from The American Heritage® Dictionary of the English Language, 4th Edition

  • n. One of a class of poet-musicians flourishing in northern France in the 12th and 13th centuries, who composed chiefly narrative works, such as the chansons de geste, in langue d'oïl.

from Wiktionary, Creative Commons Attribution/Share-Alike License

  • n. A medieval lyric poet using the Northern langue d’oïl (precursor dialects of modern French), as opposed to their older, southern example, the original troubadours, who used langue d’oc (Occitan)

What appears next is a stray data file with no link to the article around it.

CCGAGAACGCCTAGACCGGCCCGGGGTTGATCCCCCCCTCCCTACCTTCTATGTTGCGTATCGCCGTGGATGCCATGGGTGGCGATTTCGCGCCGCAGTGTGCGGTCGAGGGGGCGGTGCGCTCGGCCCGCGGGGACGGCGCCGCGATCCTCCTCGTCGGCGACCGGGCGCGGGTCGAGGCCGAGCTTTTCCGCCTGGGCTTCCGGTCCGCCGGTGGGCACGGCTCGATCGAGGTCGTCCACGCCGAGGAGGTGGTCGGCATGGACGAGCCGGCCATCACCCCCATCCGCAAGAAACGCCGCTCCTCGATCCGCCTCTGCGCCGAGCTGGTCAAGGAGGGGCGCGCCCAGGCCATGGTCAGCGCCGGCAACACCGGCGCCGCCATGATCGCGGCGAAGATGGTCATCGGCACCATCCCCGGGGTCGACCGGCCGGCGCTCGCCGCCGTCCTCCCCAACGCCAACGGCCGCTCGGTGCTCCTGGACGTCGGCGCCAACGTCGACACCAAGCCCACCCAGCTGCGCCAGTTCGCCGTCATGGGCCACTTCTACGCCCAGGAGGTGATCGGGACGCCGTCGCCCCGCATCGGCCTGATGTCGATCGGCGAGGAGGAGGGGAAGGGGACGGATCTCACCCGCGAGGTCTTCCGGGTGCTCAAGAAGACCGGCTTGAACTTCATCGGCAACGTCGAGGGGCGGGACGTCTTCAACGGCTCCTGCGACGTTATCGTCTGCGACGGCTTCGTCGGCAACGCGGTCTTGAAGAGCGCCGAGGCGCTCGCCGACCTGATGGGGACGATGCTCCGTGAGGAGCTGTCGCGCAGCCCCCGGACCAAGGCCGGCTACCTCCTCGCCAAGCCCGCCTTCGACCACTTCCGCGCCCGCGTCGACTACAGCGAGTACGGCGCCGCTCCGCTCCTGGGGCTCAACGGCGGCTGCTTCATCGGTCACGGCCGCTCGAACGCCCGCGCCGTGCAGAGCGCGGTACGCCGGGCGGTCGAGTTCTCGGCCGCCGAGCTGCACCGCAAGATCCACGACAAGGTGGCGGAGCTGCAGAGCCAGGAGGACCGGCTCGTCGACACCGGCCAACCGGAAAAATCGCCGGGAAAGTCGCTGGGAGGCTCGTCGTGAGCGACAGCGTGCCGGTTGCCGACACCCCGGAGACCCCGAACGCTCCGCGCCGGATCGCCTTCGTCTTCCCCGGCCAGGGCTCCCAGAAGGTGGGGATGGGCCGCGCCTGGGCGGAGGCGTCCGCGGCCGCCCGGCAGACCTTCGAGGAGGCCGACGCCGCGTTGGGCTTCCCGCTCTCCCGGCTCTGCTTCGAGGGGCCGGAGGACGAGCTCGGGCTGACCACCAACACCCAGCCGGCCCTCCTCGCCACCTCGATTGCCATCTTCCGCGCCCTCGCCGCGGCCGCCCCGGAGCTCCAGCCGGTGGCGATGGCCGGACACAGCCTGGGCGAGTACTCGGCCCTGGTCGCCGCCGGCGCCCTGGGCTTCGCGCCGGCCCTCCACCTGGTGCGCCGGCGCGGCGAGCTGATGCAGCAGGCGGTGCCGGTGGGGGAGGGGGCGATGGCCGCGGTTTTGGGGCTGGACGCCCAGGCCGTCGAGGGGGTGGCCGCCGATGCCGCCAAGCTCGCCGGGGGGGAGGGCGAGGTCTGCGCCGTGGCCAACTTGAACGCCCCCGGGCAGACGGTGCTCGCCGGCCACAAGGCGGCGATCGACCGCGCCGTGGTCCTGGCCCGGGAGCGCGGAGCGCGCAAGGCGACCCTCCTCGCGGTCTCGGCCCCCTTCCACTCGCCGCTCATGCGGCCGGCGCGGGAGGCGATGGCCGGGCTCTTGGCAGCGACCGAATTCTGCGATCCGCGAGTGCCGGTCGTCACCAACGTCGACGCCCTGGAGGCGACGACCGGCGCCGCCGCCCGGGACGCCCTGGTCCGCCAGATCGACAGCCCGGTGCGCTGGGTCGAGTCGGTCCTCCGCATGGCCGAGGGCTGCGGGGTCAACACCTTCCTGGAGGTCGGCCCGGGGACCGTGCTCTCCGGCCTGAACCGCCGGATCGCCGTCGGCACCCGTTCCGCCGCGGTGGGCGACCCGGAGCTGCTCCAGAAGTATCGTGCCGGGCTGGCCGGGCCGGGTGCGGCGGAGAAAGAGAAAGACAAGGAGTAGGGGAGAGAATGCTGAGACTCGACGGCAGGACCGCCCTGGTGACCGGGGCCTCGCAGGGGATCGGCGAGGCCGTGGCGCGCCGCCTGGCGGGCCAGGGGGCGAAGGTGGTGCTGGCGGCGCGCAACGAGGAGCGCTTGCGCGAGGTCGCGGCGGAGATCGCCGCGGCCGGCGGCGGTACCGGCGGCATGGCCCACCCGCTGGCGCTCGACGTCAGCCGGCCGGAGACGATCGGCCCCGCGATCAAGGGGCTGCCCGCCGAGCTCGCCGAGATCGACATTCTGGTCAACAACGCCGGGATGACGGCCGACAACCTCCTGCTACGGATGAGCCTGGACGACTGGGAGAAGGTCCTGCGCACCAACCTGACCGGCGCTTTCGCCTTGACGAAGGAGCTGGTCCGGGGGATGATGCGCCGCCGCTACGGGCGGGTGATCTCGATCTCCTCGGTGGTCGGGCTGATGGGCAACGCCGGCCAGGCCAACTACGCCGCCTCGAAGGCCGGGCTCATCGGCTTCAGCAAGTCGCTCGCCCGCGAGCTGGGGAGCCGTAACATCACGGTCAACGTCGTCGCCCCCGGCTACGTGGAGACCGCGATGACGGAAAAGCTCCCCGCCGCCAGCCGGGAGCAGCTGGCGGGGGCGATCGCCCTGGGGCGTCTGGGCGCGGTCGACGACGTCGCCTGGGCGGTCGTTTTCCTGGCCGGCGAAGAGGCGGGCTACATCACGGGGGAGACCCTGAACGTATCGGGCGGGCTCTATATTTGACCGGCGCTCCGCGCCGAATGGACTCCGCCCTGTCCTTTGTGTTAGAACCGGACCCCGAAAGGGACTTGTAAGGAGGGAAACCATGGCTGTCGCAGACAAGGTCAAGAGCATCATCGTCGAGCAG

from the GNU version of the Collaborative International Dictionary of English

  • n. One of a school of poets who flourished in Northern France from the eleventh to the fourteenth century.

from The Century Dictionary and Cyclopedia

  • n. One of the medieval poets or northern France, whose productions partake of a narrative or epic character, and thus contrast broadly with the lyrical, amatory, and more polished effusions of the troubadours.


French, from Old French trovere, from trover, to compose, from Vulgar Latin *tropāre; see troubadour.
(American Heritage® Dictionary of the English Language, Fourth Edition)
Borrowing from French trouvère. (Wiktionary)


Sorry, no example sentences found.


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